Fundamental Outlook for US Dollar: Neutral
- G8 says recovery is ongoing, not yet time to withdrawal financial aid
- Consumer confidence drops for the first time in five months
- IMF upgrades its economic forecasts for the US and global economies
Though price action for the world’s reserve currency remained extraordinarily volatile this past week; the heightened activity wouldn’t translate into direction. Aside from the Japanese yen, the dollar’s exchange rates with its major counterparts were ultimately little changed from the previous Friday’s close, reflecting a general lack of market-moving economic data and a tempered interest in risk appetite as the G8 deliberated on the path the world’s financial leaders will take in tending to the global recovery. Looking ahead, the dollar will start the new week in a relatively tight range with its most liquid pairings, looking for the fundamental spark that can encourage a breakout and reignite a trend. What could be that motivating factor? There are more than a few notable indicators populating the docket, fine tuning forecasts for the pace of recovery; but as usual, the true driver will likely come through sentiment and risk appetite.
Over the past month, risk appetite has leveled off and is even threatening to retrace the rally in optimism that began back in March. There are two considerations here for those trading the dollar. First, determine what is will drive sentiment; and then determine how the greenback will respond to the shift. It shouldn’t come as a surprise that the currency’s reaction will depend on what is moving the market. Should the global financial markets be thrown into panic, the dollar will take on the title of safe haven. On the other end of the scale, if there is a broad recovery in investor sentiment, it will be a more discriminating scale. Looking out over the coming week, there are few critical events scheduled – but this sort of thing usual comes out of the blue. More likely, the market’s bearing will feed off bigger trends. Carry over from the G8 meeting over the second half of this past week has increased the rivalry to be the first country to see positive growth and financial stability. In its comments, the group suggested there were early signs of economic “stabilization,” yet there were still hurdles and the commitment would remain with “fiscal sustainability.” This has been the motto for a few months now which only further breeds speculation. Should the calls to recapitalize “viable” banks and deal with distressed debt be taken seriously, the US is already ahead of the curve. However, beyond the short-term, America’s budget deficit dwarfs most of its counterparts; and policy officials remained staunchly opposed to moving on to the next step for a recovery – the government’s graceful exit from the financial markets.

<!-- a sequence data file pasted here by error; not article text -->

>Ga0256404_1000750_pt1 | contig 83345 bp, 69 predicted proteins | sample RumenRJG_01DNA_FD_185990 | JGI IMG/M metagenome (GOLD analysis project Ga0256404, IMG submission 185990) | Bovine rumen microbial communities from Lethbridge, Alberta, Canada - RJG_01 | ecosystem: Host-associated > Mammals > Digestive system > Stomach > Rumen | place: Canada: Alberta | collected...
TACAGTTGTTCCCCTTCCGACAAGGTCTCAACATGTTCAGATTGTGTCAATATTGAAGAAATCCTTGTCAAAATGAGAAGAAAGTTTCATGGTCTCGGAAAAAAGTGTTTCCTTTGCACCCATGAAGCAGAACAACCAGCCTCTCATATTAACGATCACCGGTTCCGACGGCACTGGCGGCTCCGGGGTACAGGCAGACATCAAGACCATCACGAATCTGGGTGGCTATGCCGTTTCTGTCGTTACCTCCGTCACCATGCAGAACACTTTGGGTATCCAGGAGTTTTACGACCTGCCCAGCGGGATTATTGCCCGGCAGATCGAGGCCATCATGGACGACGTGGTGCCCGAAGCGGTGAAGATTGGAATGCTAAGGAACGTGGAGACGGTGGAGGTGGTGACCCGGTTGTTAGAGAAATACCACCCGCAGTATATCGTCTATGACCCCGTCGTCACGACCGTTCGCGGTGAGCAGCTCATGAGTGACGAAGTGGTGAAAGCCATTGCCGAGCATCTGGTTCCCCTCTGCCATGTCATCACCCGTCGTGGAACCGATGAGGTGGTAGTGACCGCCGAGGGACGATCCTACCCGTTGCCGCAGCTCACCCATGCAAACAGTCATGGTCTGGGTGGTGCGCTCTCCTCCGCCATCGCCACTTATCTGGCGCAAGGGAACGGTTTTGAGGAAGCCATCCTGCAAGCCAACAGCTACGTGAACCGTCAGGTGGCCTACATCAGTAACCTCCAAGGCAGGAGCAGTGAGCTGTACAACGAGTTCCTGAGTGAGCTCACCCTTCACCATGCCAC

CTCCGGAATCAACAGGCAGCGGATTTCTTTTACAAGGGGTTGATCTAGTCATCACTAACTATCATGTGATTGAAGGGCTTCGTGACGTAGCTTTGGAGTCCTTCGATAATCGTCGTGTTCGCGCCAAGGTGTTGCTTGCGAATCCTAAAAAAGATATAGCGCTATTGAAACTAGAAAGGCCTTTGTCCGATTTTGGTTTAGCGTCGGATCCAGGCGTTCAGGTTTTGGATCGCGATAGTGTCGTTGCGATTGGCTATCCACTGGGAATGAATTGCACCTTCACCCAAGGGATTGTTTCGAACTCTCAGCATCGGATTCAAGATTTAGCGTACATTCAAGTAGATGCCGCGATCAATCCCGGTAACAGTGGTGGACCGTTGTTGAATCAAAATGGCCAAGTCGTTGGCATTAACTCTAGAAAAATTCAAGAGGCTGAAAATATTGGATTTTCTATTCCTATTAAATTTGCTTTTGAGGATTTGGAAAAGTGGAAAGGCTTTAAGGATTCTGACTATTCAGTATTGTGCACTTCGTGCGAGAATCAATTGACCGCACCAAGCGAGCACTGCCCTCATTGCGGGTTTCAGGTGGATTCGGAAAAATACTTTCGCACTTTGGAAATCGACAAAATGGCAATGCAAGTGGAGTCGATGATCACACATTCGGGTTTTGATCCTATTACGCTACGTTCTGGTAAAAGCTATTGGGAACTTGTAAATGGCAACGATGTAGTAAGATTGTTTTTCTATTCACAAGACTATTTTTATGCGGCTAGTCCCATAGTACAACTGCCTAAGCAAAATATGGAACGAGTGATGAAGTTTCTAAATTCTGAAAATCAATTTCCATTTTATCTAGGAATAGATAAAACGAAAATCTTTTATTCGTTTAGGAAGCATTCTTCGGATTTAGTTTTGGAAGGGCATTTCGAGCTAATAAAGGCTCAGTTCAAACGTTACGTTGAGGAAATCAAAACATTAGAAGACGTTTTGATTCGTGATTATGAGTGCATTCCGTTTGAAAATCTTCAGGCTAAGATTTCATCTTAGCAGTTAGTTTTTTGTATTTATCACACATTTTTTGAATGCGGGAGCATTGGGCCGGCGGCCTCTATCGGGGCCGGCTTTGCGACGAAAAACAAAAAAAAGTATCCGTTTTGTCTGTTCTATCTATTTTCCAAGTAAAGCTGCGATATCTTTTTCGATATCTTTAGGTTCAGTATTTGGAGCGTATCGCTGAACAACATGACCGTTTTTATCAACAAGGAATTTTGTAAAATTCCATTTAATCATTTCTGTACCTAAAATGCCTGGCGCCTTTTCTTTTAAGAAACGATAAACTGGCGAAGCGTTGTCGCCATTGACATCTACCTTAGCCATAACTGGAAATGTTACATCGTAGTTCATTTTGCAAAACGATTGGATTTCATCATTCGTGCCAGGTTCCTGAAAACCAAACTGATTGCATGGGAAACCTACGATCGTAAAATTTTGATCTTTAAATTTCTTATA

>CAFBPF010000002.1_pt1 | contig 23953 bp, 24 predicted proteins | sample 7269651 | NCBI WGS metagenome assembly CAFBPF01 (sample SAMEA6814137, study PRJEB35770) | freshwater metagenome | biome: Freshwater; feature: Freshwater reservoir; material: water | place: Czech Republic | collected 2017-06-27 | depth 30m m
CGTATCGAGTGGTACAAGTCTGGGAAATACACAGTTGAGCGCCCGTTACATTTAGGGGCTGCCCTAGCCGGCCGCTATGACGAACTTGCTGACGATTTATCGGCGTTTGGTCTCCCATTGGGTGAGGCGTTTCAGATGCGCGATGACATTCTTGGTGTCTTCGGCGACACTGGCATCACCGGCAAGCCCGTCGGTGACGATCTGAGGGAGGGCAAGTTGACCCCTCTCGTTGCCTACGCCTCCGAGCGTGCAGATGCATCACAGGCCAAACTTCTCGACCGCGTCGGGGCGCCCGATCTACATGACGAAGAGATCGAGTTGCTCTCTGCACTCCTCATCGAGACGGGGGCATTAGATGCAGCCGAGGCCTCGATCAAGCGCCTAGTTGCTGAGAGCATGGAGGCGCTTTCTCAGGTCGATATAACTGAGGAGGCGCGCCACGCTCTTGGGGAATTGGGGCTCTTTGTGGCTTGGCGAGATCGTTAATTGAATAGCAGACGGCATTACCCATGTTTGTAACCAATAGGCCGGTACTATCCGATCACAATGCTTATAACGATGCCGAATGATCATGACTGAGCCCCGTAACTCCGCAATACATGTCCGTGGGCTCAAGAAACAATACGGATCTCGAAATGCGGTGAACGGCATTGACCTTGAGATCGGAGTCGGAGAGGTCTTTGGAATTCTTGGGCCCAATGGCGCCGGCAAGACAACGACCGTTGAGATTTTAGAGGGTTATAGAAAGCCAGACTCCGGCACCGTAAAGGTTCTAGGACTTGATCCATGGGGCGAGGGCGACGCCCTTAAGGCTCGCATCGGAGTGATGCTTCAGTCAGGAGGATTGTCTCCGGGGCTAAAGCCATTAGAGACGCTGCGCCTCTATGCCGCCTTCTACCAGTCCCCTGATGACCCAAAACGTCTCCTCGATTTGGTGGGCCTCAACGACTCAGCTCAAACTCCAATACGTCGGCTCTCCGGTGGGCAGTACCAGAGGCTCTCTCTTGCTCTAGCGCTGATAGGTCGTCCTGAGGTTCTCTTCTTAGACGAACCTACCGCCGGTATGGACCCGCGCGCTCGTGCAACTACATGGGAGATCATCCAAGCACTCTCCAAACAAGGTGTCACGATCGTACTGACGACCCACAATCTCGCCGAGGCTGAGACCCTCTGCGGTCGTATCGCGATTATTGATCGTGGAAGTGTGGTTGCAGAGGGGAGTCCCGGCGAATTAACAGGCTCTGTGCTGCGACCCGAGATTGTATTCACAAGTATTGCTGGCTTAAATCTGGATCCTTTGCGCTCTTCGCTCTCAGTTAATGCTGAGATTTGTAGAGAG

But, when the financial seas are quiet and speculation over some other region is accelerating its exit strategy is settled, the fundamental crowd will turn back to benchmarking the United States’ relative pace of economic recovery. It is important to remember that it doesn’t necessarily matter how quickly one economy returns to positive growth or its pace thereafter. What is important is whether the US is going to pull itself out of recession and push up the throttle on expansion before its global counterparts. For this purpose, we have a slew of economic releases filling out the economic calendar. The most encompassing report to cross the wires will be the FOMC minutes. While their multi-year growth and inflation forecasts are not expected to be updated until the minutes released in August; this will nonetheless provide the short-hand version of their opinion on growth and financial markets. Less comprehensive – but more likely to stir volatility – are advanced retail sales, industrial production and housing starts. These three indicators will offer a status report on three of the most essential regions of growth. Also, though it may be under the radar, an eye should be kept on the monthly budget. The government’s ability to fund its stimulus efforts and the amount of debt they ultimately take on are critical at this point.
Euro Forecast to Stay in Choppy Range Absent S&P 500 Breakdown
Fundamental Forecast for Euro: Bearish
- Euro bounces on financial risk sentiment, German Trade Balance data
- German Industrial Production gains most in 16 years
- View our Monthly Euro/US Dollar Exchange Rate Forecast
Instead, currency traders proved far more sensitive to moves in the US S&P 500 and broader risky asset classes. A relatively busy economic calendar in the week ahead suggests we can expect a pickup in intraday price moves, but low volatility expectations give little scope for a sustained EURUSD breakout.